American film (2013). Warner Brothers/Legendary Pictures/Syncopy. Directed by Zack Snyder, starring Henry Cavill, Amy Adams, Michael Shannon, Russell Crowe, Diane Lane, Kevin Costner, Laurence Fishburne, Antje Traue, Ayelet Zurer. Written by David S Goyer, based on a story by Goyer and Christopher Nolan using characters created by Jerry Siegel and Joe Shuster. 143 minutes. Colour.
In this version of the Superman story, the eponymous hero comes from a decadent Krypton that has abandoned natural childbirth and an ambitious space programme to reside on a planet doomed to explode due to an unwise decision to tap the energy of its core. Scientist Jor-El (Russell Crowe) and his wife Lara (Ayelet Zurer) defiantly give birth to their son Kal-El naturally and rocket him to safety on Earth, bearing within his body the material that could re-create all Kryptonians, though Jor-El must battle against his former friend, General Zod (Michael Shannon), who has attempted a coup against Krypton's ruling authorities. On Earth, Superman (Henry Cavill) comes of age as Clark Kent, guided by foster parents Jonathan Kent (Kevin Costner) and Martha Kent (Diane Lane), striving to conceal his super powers though periodically driven to rescue people in danger. As an adult, he becomes a drifter, holding various jobs but always leaving before a super-feat might arouse suspicion. Reporter Lois Lane (Amy Adams) begins to investigate Kent at the same time that a chance encounter with a buried Kryptonian spaceship enlightens him about his Alien heritage; then, Zod and his colleagues emerge from the Phantom Zone where they had been exiled, hoping to seize Superman and use his body to populate Earth with Kryptonians who will live on an Earth made Krypton-like by Terraforming after its human population is wiped out. But Superman manages to kill Zod and foil his plans; as Kent, he then takes a job as a reporter at Lane's Daily Planet, determined to keep protecting his adopted planet from danger.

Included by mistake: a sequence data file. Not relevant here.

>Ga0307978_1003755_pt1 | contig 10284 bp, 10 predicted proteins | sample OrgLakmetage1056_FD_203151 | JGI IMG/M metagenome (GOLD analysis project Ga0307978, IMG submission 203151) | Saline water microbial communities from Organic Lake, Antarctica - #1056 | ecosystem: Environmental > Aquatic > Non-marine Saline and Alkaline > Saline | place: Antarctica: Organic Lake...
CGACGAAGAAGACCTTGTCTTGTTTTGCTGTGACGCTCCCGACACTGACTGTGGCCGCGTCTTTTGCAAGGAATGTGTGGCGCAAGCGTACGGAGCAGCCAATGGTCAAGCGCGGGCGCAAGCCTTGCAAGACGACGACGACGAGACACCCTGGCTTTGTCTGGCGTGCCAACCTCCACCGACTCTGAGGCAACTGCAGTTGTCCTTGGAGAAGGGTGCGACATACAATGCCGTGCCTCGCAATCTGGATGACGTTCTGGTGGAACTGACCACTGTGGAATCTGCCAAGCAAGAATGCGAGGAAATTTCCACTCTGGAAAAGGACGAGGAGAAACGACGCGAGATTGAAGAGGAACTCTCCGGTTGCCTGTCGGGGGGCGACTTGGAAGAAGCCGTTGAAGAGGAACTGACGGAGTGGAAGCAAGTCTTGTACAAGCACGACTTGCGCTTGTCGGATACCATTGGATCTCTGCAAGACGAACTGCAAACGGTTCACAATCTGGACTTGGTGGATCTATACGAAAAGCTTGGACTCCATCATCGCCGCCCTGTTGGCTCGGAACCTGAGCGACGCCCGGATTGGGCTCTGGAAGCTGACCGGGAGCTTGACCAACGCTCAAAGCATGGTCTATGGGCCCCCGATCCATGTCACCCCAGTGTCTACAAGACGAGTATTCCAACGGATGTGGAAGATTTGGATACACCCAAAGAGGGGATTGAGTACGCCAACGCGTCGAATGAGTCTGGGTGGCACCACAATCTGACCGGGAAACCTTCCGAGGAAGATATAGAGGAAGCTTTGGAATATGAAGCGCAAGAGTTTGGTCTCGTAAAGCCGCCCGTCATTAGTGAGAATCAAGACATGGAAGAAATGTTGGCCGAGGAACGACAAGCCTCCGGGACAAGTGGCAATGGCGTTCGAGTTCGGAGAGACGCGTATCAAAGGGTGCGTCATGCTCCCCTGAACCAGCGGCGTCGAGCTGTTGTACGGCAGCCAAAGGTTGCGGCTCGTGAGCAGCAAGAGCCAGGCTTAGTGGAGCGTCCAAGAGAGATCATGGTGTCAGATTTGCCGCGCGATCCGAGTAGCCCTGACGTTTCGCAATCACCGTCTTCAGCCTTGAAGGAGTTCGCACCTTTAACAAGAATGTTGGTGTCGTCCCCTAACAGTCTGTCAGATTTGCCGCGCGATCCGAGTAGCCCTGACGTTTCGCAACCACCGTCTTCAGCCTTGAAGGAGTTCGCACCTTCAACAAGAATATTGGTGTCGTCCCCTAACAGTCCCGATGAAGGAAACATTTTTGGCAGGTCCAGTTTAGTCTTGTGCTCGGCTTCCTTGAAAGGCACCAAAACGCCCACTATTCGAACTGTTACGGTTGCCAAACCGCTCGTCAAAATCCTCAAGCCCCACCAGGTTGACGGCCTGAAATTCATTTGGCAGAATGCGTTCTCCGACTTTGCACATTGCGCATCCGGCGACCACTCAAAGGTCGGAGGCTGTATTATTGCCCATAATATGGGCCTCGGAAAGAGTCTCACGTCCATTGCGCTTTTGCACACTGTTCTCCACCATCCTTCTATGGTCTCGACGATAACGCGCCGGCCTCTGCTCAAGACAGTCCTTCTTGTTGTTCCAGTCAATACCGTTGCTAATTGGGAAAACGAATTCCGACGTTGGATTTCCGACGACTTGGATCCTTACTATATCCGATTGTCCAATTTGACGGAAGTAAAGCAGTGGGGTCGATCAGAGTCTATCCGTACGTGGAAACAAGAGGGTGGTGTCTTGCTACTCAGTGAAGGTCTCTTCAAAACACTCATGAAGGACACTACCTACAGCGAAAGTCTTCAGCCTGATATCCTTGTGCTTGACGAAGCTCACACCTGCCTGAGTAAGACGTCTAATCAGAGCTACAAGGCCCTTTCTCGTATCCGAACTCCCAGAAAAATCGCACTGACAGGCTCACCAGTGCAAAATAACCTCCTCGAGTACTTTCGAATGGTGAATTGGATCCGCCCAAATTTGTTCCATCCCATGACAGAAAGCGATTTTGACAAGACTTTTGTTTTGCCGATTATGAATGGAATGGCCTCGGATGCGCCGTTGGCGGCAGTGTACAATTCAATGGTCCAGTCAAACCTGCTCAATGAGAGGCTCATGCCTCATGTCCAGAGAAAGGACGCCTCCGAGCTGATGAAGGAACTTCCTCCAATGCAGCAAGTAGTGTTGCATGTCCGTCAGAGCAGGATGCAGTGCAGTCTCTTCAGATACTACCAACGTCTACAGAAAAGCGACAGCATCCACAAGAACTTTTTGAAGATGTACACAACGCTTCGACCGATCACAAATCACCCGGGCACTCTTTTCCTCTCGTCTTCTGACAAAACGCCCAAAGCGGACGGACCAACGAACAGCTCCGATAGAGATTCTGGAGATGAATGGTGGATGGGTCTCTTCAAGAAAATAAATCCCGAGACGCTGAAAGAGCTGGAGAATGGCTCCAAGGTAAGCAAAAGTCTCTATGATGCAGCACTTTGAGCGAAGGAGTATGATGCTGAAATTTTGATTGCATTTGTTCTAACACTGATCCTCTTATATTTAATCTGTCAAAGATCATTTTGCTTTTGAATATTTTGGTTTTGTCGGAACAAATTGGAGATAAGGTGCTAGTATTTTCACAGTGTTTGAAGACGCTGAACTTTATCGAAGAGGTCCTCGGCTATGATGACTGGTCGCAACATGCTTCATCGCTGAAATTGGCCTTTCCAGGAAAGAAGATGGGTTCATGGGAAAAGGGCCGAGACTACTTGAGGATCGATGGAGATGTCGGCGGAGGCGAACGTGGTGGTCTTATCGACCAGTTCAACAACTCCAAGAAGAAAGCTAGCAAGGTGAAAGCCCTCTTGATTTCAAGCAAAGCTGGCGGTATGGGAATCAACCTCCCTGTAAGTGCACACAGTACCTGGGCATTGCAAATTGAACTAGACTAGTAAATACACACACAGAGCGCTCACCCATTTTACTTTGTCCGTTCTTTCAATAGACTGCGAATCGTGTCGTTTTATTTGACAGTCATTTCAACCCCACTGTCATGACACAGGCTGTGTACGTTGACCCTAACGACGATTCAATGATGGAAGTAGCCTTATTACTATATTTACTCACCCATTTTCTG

In a sense, the problem with this film is signalled by its opening sequence, in which the traditional gravitas of Krypton's impending doom is disrupted by inane action sequences involving Zod's conflicts with Jor-El; for rather than respecting the history of the character, Man of Steel shoehorns Superman into a standard Hollywood blockbuster, full of sound and fury but bearing little relationship to the standard story of the socially inept superhero who wishes to save the world without having any meaningful contact with it. As many commentators noted, the real, unfailingly altruistic Superman would never engage in destructive brawls within populated areas, causing many needless deaths, or slaughter an opponent without giving the matter much thought; yet this is precisely the sort of mindless violence that, producers believe, contemporary audiences crave. Director Zack Snyder also declines to tell his story in chronological order, seemingly shifting back and forth solely to ensure that there are periodic doses of colorful mayhem. Still, Cavill and Adams are unusually effective as Superman and Lois Lane, leaving one to wish that they had been featured in a better Superman movie. The novelization is Man of Steel: The Official Movie Novelization (2013) by Greg Cox. An announced sequel with Cavill will also feature another DC Comics Superhero, Batman. [GW]
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